Bob’s recent achievements also include backing the Iranian ruling-class in its homophobic execution of two gay youths, supporting right-wing clerics in Canada in their attempts to get religious law officially incorporated into the legal system in Muslim communities and defending as “progressive” the ultra-rich and ultra-right wing cleric Yusuf Al-Qaradawi.
Bob thinks he is defending the Muslim community against racism. In reality, all he is doing is defending the bourgeoisie and its ideas within the Muslim community against working-class militants. There’s a name for people who do that…
Viva Maryam Namazie
One of Pitt’s favourite targets is Maryam Namazie of the Worker-communist Party of Iran, who was recently awarded the National Secular Society’s “Secularist of the Year” award. The NSS are not socialists but they’re definitely on the right side against the type of people who tried to have Jerry Springer The Opera axed or those who successfully shut down the play Bezhti in Birmingham.
They also understand that opposing anti-Muslim racism doesn’t mean defending religious ideas or lining up with the most reactionary elements within the Muslim community and Muslim world. Which is presumably why they’ve given Maryam their award. Naturally, Bob was outraged. But (or rather therefore‚) Looking Left is pretty pleased. Congratulations, comrade!
Charity, not solidarity!
Our pals over at Weekly Worker have helpfully brought to our attention another step on the SWP’s journey to becoming irredeemable middle-class liberals. In the wake of the Pakistani earthquake, those on the left with a clue about class called for donations to working-class activists and socialists in Pakistan.
We know that aid given through big NGOs can often find its way into the hands of bureaucrats and government functionaries, but aid given directly to grassroots campaigners will be distributed and used democratically and under workers‚ control. The SWP, sadly, doesn’t share this perspective, and has been out collecting for Islamic Relief, which is essentially the Muslim equivalent of Christian Aid (i.e. a big, bourgeois charity with lots of religious strings attached).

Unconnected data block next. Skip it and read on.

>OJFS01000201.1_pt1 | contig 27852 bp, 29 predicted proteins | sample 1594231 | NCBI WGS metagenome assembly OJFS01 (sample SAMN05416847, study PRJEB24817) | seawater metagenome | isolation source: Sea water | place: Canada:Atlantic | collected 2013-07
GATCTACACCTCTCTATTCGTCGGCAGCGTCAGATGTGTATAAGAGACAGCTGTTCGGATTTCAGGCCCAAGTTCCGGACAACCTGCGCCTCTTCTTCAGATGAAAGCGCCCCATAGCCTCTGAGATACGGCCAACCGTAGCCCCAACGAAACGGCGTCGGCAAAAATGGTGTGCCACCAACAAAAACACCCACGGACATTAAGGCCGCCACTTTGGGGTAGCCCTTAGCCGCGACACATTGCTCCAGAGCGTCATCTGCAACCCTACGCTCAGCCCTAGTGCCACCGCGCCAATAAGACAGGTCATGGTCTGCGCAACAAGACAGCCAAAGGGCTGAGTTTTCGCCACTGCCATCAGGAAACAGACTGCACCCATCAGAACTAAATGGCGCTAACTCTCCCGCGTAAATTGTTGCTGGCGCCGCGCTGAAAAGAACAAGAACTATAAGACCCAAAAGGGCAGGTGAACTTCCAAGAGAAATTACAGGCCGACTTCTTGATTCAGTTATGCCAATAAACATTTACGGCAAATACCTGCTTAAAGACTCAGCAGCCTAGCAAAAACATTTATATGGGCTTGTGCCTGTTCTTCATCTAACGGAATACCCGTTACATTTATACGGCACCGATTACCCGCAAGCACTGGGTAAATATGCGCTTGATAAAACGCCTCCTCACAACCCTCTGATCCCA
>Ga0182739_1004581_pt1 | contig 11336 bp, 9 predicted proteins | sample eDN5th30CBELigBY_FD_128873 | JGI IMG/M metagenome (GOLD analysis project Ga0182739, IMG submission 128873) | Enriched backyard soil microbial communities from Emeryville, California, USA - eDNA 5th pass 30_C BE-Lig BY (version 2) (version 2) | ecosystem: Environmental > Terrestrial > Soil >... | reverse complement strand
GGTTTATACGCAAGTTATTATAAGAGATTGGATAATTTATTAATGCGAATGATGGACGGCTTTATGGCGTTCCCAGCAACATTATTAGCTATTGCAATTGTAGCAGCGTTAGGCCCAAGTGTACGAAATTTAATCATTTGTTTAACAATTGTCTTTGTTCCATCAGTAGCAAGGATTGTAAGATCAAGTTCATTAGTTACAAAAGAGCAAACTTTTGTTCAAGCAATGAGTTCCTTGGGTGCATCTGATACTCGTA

According to WW, SWP member and Respect councillor Michael Lavalette has called an emergency meeting with local mosques and “leaders from the Pakistani community” to discuss what Respect can do to aid the relief effort in Pakistan, Kashmir, India and Afghanistan.
The SWP’s perspective is clear: not solidarity with Pakistan’s workers‚ movement and revolutionary socialists, but philanthropy channelled through the (right-wing, bourgeois) “community leadership.”
In the latest issue of Socialist Worker, there’s an article by Loretta Napoleoni, author of a new book on the life of Musab al-Zarqawi. Napoleoni has written extensively in the past, in not very approving terms, about jihadi terror organisaitons. But this is not a a good article.
Maybe someone in the SWP subbing department got to squeeze out any subtlety in Napoleoni’s article, but this amounts to a largely uncritical account of the life of Musab Al-Zarqawi, the top dog in al Queda in Iraq. “Al-Zarqawi is the ultimate product of al Qaedism, the new anti-imperialist ideology which has risen from the ashes of al Qaeda.”
It goes on: “Al-Zarqawi’s journey to becoming an international leader of terror took place in prison. Torture and solitary confinement boosted his determination to challenge authority.”
It may be true that Al Zarqawi was tortured in prison, but what conclusion does Napoleoni draw from this? That Al Zarqawi is not responsible for his actions?
At the end the article is more honest: “Right from the beginning he was determined to drive a wedge between Sunnis and Shias to prevent them from uniting in a national front. At the same time he became fully committed to the fight against the US. Thus his struggle was conducted from the beginning on two fronts — one against the Shia and one against coalition forces.”
For Socialist Worker at least (we don’t know about Napoleoni) the tough question that flows from this is neither asked nor answered: how can someone whose explicit aim is sectarian warfare against a majority community possibly build a movement of national liberation that unites Iraqis across sectarian lines?
The real myth is the idea that “anti-imperialists” who only oppose imperialism in the name of theocracy, clerical-fascism and racist religious sectarianism can bring anything but further misery and chaos to the people of Iraq.